Further details of construction of the housing block 16 are described in U.S. Pat. No. 4,875,877, according to which, the connection between a corresponding wire 2 or 5 and a corresponding wire connecting portion 21 or 23 is accomplished by a welding operation or a soldering operation. Each contact 9 that is connected to a signal wire 2 is designated a signal contact. Each contact 9 that remains connected to the ground bus 10 is designated a ground contact. Each contact 9 that is removed from the ground bus 10 will designate that contact 9 as a signal contact.

The contacts 9 project forward of the housing block 16 for assembly with an insulative housing 39. The housing 39 includes multiple contact receiving cavities 40 in a row and spaced apart on pitch spacings corresponding to that of the series of contacts 9. A representative contact 9 is shown fully assembled in a corresponding, representative cavity 40 in a representative row, FIG. 3, with the front 18 of the housing block 10 engaging a rear 41 of the housing 39. Fins 27 engage opposite interior walls of the cavity to hold the contact 9 in stable position, and to lock the contact 9 and the housing 39. The fins 27 hold the contacts 9 in the cavities 40 against undesired movement. Clearances 28 between the interior walls of the cavity 40 and the contact 9 allow the fingers 13 to move apart in response to insertion of a conductive terminal post, not shown, into the receptacle 14.

The connector 6, FIGS. 1 and 4, further includes a metal sleeve 7 encircling collectively the cables 1 associated with the housing block 16. The cables 1 further extend within a conductive, woven strands of an electrical shield 8 and an outer jacket or sheath 15. The connector 6 further includes, a first plastics material 26 covering the wire connecting portions 21 and 23 and corresponding bare portions of the wires 2 and 5 to prevent movement or electrical shorting to the wires 2 and 5.

The connector 6 includes additional plastics material 28 at a rear of the housing block 16 imbedding the ground bus 10 and a portion of each cable 1, and a conductive, bipartite, back shell 29 enclosing the plastics material 28. In the shell 29, the plastics material 28 conforms to an interior 30 of the shell 29. The back shell 29 includes a shell portion 31 and a cover portion 32 secured together by fasteners, not shown. The cables 1, including the signal wires 2 and the ground wires 5 are bent in arcs 33 that are imbedded in the plastics material 28. A side 34 of the shell 29 receives the cables 1 and the wires 2 and 5 through an opening 35.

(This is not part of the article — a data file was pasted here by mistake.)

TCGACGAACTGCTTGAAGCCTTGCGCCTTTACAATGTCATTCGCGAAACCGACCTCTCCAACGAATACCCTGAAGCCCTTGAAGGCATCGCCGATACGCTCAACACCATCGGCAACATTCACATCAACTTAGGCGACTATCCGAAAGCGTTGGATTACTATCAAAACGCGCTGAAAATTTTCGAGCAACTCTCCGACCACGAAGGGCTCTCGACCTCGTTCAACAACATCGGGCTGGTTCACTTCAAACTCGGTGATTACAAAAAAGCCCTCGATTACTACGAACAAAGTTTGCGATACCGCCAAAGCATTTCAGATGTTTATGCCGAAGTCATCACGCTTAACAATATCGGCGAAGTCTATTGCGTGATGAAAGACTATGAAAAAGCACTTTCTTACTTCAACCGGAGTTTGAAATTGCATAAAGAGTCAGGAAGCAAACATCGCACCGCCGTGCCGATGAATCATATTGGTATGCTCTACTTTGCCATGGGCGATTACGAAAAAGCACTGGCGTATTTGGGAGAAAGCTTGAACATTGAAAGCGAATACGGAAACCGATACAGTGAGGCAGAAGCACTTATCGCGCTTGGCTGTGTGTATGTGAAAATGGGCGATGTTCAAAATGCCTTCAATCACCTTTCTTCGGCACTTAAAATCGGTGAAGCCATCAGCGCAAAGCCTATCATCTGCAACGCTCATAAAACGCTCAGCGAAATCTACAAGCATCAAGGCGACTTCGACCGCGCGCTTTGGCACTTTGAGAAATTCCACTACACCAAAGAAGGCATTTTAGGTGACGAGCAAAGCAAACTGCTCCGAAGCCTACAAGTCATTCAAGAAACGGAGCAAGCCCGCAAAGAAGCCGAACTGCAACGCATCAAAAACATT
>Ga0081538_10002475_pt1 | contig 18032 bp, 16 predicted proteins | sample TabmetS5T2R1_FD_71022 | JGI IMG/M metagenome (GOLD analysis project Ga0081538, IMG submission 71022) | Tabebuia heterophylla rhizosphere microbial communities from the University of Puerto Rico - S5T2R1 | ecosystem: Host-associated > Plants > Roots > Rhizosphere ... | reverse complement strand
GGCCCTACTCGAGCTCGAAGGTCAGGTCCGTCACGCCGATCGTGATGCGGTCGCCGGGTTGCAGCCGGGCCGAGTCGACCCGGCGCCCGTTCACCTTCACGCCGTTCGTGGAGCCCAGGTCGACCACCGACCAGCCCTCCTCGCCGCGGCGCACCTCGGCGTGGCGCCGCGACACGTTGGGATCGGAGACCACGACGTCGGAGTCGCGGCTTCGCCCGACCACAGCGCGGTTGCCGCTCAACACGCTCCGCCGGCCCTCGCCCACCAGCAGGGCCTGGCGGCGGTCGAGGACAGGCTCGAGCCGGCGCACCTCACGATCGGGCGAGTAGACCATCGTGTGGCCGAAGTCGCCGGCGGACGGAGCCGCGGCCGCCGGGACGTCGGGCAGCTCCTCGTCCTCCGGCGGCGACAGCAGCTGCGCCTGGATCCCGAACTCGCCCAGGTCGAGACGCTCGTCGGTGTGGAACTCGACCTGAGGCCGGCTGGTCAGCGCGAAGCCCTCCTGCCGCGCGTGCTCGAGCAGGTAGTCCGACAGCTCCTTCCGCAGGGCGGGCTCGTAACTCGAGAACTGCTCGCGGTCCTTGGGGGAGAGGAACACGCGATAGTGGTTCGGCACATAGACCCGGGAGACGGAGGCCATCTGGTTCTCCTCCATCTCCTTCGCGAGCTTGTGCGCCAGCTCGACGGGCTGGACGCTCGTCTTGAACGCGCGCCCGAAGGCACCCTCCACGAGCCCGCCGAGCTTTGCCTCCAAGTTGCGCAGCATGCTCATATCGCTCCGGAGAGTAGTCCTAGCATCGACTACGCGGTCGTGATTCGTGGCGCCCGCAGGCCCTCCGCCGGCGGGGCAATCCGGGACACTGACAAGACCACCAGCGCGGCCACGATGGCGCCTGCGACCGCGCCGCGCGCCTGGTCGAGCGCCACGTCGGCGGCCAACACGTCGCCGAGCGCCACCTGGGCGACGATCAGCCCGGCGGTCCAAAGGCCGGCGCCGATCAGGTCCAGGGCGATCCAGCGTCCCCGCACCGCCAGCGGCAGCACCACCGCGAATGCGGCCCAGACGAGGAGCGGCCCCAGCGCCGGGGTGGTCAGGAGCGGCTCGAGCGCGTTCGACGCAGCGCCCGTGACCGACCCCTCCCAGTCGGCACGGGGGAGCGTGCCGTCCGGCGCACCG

A groove 36 through the plastics material 28 provides a passage into which is nested a channel 37 recessed in the exterior of the shell 29 that receives a fastener, not shown, such as a jack screw used to fasten the connector 6. End walls 38, 38 of the channel 37 are provided with openings 41, 41 to receive the fastener. The shell 29 provides a cradle 42 to support the fastener.

With reference to FIGS. 1, 4 and 5, mold dies 43, 44 of a known molding apparatus are provided with corresponding mold inserts, one shown at 45, having corresponding insert cavities 46. The dies 43, 44 close toward and against each other, such that opposed insert cavities 46 close together and form a mold cavity 47 conforming in size and shape to the interior of the conductive back shell 29. The cables 1, including the wires 2 and 5, are bent in the arcs 33 where the wires 2 and 5 enter the housing block 16. They are then laid in a corresponding insert cavity 46, FIG. 5, of the die 44. The mold dies 43, 44 are closed together. Projecting alignment pins, some of which are numbered 48, in the die 44 will engage and align the other die 43.

The plastics material 28 in a fluent state is injected along a mold gate 49 into the mold cavity 47, imbedding the arcs 33 within the fluent plastics material 28. The mold cavity 47 will mold the plastics material 28 to a shape conforming to the interior of the back shell 29, and will form the groove 36. The mold inserts 45 encircle the shield 8 and the sleeve 7, closing off the flow of the plastics material 28.

The mold inserts 45 also encircle the housing 39 of the connector 6 closing off the flow of the plastics material 28 from the housing 39. The first plastics material 26, applied earlier in the process, blocks the flow of the plastics material 28 along the contacts 9 and into the housing 39. The plastics material 28 is formed with a tapered extention 50 to cover the plastics material 26 and adhere to the exterior of the housing 39.

Following solidification of the plastics material 28 in the mold dies 43, 44, the mold dies 43, 44 open apart and the connector 1 is removed. The fluent plastics material 28 will have formed into a solid, shaped block having exterior sides 51, 52, ends 53, 54, and a rear 55, all supported against the interior of the shell 29. The cables 1, including the wires 2 and 5, are embedded in the plastics material 28, and are supported by the plastics material 28 to resist movement.

With reference to FIG. 6, the shell portion 31 has a series of rectangular keyways 56 opening into the interior of the shell 29. The shaped block of the plastics material 28 is formed with a recess 57, FIG. 1, formed by a ridge 58 in the mold die 44, FIG. 4. When a key, not shown, is inserted into a selected one of the keyways 56, the key will register in the recess 57 that opens into a front 59 and the side 52 of the block of the plastics material 26.

Claims (10)

We claim: